Academic ecological science has two components: basic natural history and hypothesis testing of models or theories. Unfortunately, the two are often used in inappropriate contexts in Hawai`i. Collection of natural history data is commonplace in Hawai`i but largely restricted to a handful of attractive and larger taxa that, for the most part, don’t need that work. Its application to invertebrates, where it is most needed, occurs far more infrequently. This is in part because describing the distribution, abundance, and attributes of species, communities and ecosystems is widely viewed as ‘unsexy’ (and sometimes as ‘unscientific’) in the broader scientific community, making it difficult to find support and attract interest among talented researchers. Nonetheless, such work is absolutely imperative for baseline ecological knowledge for conservation. Its absence is a critical bottleneck for conservation of the mass of Hawai`i’s endemic diversity. Alternatively, for well-studied taxa in Hawai`i, too often science never advances beyond the merely descriptive, failing to test alternative hypotheses or to explore models that might explain species rarity, invasion, or how ecosystems work or collapse. For example, despite years of research, we don’t know the relative current contributions of different factors to the endangerment of Hawai`i’s native forest birds or to wholesale replacement of native forests by alien vegetation, and thus we can’t suggest priorities to managers. More generally, the effectiveness of much conservation science is compromised because broader research agendas are lacking and projects are rarely coordinated to build logically toward on-the-ground solutions.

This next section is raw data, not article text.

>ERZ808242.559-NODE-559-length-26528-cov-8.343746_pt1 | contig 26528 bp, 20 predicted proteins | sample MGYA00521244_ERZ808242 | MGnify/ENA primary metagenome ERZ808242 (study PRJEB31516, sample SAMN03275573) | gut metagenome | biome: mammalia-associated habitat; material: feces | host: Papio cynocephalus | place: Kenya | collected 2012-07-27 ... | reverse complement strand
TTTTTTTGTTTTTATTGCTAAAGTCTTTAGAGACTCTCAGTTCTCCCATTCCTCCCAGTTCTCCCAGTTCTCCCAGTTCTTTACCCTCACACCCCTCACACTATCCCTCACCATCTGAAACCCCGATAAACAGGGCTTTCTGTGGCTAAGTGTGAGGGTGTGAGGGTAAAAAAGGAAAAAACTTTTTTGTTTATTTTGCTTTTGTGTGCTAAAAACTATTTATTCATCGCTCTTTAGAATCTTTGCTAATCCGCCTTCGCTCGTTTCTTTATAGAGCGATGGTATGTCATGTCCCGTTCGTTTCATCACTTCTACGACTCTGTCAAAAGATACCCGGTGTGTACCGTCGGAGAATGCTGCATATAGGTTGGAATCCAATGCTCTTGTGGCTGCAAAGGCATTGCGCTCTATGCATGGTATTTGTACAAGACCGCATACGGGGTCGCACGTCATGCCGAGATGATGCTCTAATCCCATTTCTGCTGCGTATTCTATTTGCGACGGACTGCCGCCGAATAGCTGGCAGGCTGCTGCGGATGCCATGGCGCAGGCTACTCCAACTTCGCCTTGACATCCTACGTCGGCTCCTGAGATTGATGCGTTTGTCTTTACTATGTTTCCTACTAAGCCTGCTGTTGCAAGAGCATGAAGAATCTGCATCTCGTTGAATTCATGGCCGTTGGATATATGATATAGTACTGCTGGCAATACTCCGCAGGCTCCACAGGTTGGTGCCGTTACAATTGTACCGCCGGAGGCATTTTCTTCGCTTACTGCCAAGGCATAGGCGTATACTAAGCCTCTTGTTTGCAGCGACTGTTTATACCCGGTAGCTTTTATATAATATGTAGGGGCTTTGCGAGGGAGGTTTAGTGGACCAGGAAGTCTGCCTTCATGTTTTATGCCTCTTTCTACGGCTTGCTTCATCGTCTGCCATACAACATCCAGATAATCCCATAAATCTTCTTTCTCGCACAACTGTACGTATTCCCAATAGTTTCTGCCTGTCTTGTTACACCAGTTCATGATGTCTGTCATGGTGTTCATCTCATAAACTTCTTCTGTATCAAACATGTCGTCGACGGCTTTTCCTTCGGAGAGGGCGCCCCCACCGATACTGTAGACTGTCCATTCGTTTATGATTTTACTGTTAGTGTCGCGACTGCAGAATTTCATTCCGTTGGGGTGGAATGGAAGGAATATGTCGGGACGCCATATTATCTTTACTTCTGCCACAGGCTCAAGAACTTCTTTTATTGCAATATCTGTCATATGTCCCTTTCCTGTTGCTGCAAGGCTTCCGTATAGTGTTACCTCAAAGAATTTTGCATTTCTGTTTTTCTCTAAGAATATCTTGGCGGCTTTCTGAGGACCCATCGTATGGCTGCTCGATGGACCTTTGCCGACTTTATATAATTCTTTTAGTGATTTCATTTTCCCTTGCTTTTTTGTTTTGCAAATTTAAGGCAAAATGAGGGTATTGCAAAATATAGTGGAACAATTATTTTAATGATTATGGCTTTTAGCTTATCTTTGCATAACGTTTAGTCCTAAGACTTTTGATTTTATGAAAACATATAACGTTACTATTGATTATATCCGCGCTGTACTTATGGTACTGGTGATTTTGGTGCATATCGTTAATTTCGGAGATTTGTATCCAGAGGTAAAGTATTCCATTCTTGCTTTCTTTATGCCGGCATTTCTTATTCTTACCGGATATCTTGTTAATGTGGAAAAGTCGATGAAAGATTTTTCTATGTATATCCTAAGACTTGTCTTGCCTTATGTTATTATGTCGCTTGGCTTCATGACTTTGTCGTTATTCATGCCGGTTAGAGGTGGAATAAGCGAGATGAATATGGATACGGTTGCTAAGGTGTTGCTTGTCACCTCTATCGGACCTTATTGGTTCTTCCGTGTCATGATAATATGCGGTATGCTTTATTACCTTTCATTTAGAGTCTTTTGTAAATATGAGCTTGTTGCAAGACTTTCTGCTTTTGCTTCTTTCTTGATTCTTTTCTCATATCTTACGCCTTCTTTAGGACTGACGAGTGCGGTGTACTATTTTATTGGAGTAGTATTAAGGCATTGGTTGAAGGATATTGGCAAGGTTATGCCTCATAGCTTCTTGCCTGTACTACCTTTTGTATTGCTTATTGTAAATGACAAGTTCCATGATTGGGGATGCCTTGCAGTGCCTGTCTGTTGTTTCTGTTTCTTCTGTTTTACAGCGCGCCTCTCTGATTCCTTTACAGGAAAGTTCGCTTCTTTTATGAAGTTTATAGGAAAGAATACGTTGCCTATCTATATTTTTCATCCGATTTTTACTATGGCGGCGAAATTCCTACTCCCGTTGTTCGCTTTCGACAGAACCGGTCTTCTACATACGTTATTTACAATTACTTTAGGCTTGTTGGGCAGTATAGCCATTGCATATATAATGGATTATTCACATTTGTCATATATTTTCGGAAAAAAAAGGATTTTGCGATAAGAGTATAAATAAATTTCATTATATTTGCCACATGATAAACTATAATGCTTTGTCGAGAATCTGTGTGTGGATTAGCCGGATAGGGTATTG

Conservation science in Hawai`i generally doesn’t use ongoing management operations as opportunities for research. Hence, it frequently fails to provide answers in a timeframe useful to managers. Managers are too often left to assess their own effectiveness without a scientific or even quantitative basis. There is truth to the aphorism, “You can’t manage what you can’t measure.” Science should be able to measure success of management and provide feedback that can be used to fine-tune management. Such adaptive management of natural resources has been used successfully for species restoration in New Zealand and is routinely used in forestry and fighting wildfires on the mainland. Two rare and welcome exceptions to this rule are fire-restoration and weed-control management approaches developed at Hawai`i Volcanoes National Park.